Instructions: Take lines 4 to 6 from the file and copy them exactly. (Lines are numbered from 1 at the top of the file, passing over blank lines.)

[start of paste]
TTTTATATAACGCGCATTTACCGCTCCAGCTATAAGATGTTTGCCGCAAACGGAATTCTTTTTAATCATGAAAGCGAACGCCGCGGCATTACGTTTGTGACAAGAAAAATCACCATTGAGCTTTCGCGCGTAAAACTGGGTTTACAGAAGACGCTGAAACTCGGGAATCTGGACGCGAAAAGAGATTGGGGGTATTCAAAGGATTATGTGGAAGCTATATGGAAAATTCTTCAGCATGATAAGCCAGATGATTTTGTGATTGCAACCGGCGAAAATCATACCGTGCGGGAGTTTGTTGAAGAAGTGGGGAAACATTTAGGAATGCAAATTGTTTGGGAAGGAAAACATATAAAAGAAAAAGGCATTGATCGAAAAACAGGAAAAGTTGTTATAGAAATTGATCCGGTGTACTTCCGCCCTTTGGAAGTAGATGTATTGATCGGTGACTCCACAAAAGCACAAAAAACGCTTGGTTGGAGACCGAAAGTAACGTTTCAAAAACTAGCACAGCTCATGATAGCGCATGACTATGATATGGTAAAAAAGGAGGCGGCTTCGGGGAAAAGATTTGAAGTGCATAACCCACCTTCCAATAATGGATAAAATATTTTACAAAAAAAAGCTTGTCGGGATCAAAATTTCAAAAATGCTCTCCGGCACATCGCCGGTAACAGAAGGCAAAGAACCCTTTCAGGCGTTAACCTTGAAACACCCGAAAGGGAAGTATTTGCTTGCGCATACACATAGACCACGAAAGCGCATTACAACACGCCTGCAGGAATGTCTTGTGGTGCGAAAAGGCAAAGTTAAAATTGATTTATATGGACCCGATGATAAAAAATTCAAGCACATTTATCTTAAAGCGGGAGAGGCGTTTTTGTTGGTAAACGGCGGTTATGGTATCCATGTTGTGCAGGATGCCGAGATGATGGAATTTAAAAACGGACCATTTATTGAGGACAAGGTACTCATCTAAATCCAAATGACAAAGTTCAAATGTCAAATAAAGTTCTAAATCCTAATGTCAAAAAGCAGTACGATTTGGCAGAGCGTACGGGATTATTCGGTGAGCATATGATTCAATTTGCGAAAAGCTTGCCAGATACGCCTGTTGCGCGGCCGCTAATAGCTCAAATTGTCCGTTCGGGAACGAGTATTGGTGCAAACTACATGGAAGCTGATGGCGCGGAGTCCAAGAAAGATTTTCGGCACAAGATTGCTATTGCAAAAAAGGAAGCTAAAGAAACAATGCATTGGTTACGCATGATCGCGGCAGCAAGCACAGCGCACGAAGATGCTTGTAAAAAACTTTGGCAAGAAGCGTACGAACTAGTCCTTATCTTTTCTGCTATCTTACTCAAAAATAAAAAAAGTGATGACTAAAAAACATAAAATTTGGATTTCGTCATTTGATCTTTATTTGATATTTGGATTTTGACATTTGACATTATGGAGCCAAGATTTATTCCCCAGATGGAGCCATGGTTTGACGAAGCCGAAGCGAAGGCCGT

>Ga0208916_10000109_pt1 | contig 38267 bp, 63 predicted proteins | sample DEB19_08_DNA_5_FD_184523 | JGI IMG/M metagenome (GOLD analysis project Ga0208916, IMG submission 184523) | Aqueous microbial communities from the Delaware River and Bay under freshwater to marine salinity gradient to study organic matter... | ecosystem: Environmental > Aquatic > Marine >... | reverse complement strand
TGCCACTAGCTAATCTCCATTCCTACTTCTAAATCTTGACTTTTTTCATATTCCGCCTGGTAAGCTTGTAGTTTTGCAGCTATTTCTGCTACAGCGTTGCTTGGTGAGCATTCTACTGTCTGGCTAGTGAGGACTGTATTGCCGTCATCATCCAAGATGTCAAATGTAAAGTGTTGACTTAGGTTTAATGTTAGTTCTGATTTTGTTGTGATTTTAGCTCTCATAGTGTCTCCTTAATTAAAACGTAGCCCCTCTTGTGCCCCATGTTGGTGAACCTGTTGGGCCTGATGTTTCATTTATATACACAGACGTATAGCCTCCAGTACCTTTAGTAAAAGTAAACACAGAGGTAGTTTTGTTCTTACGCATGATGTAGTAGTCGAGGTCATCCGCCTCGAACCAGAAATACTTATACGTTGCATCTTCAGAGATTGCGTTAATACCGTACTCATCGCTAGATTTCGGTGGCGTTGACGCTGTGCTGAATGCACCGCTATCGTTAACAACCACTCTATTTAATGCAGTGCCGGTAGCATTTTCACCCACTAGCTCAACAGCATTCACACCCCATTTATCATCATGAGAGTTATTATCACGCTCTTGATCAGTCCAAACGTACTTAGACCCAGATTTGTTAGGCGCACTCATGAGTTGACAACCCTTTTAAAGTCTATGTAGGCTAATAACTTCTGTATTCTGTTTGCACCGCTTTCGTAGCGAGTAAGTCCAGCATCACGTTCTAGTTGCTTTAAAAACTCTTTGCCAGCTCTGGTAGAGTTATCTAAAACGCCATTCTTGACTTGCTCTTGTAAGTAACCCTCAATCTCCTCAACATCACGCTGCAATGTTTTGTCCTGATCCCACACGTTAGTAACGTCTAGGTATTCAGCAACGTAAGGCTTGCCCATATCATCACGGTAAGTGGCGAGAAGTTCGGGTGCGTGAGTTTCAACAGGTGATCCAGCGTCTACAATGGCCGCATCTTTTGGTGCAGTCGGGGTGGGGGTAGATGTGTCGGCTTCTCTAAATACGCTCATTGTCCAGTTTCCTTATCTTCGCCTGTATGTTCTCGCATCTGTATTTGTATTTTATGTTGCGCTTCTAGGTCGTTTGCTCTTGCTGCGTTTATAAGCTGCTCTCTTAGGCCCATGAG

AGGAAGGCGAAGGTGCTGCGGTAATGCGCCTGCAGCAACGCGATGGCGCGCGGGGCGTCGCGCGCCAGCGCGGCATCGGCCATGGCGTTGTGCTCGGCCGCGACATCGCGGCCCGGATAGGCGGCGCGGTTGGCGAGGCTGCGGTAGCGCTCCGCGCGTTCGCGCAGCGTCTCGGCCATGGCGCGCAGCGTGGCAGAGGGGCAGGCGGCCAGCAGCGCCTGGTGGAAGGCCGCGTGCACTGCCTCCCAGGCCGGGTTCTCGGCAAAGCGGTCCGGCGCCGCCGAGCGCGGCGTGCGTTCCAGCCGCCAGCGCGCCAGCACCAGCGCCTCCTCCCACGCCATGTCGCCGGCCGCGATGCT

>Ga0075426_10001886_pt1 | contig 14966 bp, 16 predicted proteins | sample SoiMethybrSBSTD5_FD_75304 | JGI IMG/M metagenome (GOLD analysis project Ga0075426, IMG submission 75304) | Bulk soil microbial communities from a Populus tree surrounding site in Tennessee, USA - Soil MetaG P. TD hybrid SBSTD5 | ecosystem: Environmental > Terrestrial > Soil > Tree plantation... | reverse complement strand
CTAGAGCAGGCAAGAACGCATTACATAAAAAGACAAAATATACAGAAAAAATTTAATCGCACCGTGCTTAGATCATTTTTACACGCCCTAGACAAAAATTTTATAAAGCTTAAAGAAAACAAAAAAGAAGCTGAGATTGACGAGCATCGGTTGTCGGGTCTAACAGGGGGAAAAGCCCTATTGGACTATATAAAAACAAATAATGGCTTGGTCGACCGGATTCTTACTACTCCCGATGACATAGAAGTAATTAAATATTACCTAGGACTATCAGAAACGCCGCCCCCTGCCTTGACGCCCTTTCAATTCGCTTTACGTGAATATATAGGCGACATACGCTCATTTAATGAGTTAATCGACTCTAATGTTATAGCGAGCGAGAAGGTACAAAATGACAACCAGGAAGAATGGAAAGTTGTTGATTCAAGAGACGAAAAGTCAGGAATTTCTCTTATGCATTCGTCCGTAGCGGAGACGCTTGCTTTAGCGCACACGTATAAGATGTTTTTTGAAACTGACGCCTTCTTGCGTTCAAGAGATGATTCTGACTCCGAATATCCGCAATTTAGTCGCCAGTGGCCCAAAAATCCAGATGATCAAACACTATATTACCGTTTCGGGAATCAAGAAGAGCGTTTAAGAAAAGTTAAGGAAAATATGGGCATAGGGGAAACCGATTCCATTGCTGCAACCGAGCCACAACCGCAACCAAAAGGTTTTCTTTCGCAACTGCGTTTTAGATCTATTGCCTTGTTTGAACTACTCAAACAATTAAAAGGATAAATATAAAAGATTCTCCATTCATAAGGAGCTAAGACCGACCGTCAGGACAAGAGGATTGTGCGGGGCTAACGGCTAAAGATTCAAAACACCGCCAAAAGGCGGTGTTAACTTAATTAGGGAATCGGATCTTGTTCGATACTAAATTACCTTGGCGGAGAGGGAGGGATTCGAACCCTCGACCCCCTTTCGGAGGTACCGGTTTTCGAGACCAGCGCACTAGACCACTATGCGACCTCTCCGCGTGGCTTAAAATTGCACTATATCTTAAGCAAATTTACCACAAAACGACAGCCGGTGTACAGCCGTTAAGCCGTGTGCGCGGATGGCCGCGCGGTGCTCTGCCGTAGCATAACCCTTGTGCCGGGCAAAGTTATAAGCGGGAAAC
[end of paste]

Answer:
AGGAAGGCGAAGGTGCTGCGGTAATGCGCCTGCAGCAACGCGATGGCGCGCGGGGCGTCGCGCGCCAGCGCGGCATCGGCCATGGCGTTGTGCTCGGCCGCGACATCGCGGCCCGGATAGGCGGCGCGGTTGGCGAGGCTGCGGTAGCGCTCCGCGCGTTCGCGCAGCGTCTCGGCCATGGCGCGCAGCGTGGCAGAGGGGCAGGCGGCCAGCAGCGCCTGGTGGAAGGCCGCGTGCACTGCCTCCCAGGCCGGGTTCTCGGCAAAGCGGTCCGGCGCCGCCGAGCGCGGCGTGCGTTCCAGCCGCCAGCGCGCCAGCACCAGCGCCTCCTCCCACGCCATGTCGCCGGCCGCGATGCT

>Ga0075426_10001886_pt1 | contig 14966 bp, 16 predicted proteins | sample SoiMethybrSBSTD5_FD_75304 | JGI IMG/M metagenome (GOLD analysis project Ga0075426, IMG submission 75304) | Bulk soil microbial communities from a Populus tree surrounding site in Tennessee, USA - Soil MetaG P. TD hybrid SBSTD5 | ecosystem: Environmental > Terrestrial > Soil > Tree plantation... | reverse complement strand
CTAGAGCAGGCAAGAACGCATTACATAAAAAGACAAAATATACAGAAAAAATTTAATCGCACCGTGCTTAGATCATTTTTACACGCCCTAGACAAAAATTTTATAAAGCTTAAAGAAAACAAAAAAGAAGCTGAGATTGACGAGCATCGGTTGTCGGGTCTAACAGGGGGAAAAGCCCTATTGGACTATATAAAAACAAATAATGGCTTGGTCGACCGGATTCTTACTACTCCCGATGACATAGAAGTAATTAAATATTACCTAGGACTATCAGAAACGCCGCCCCCTGCCTTGACGCCCTTTCAATTCGCTTTACGTGAATATATAGGCGACATACGCTCATTTAATGAGTTAATCGACTCTAATGTTATAGCGAGCGAGAAGGTACAAAATGACAACCAGGAAGAATGGAAAGTTGTTGATTCAAGAGACGAAAAGTCAGGAATTTCTCTTATGCATTCGTCCGTAGCGGAGACGCTTGCTTTAGCGCACACGTATAAGATGTTTTTTGAAACTGACGCCTTCTTGCGTTCAAGAGATGATTCTGACTCCGAATATCCGCAATTTAGTCGCCAGTGGCCCAAAAATCCAGATGATCAAACACTATATTACCGTTTCGGGAATCAAGAAGAGCGTTTAAGAAAAGTTAAGGAAAATATGGGCATAGGGGAAACCGATTCCATTGCTGCAACCGAGCCACAACCGCAACCAAAAGGTTTTCTTTCGCAACTGCGTTTTAGATCTATTGCCTTGTTTGAACTACTCAAACAATTAAAAGGATAAATATAAAAGATTCTCCATTCATAAGGAGCTAAGACCGACCGTCAGGACAAGAGGATTGTGCGGGGCTAACGGCTAAAGATTCAAAACACCGCCAAAAGGCGGTGTTAACTTAATTAGGGAATCGGATCTTGTTCGATACTAAATTACCTTGGCGGAGAGGGAGGGATTCGAACCCTCGACCCCCTTTCGGAGGTACCGGTTTTCGAGACCAGCGCACTAGACCACTATGCGACCTCTCCGCGTGGCTTAAAATTGCACTATATCTTAAGCAAATTTACCACAAAACGACAGCCGGTGTACAGCCGTTAAGCCGTGTGCGCGGATGGCCGCGCGGTGCTCTGCCGTAGCATAACCCTTGTGCCGGGCAAAGTTATAAGCGGGAAAC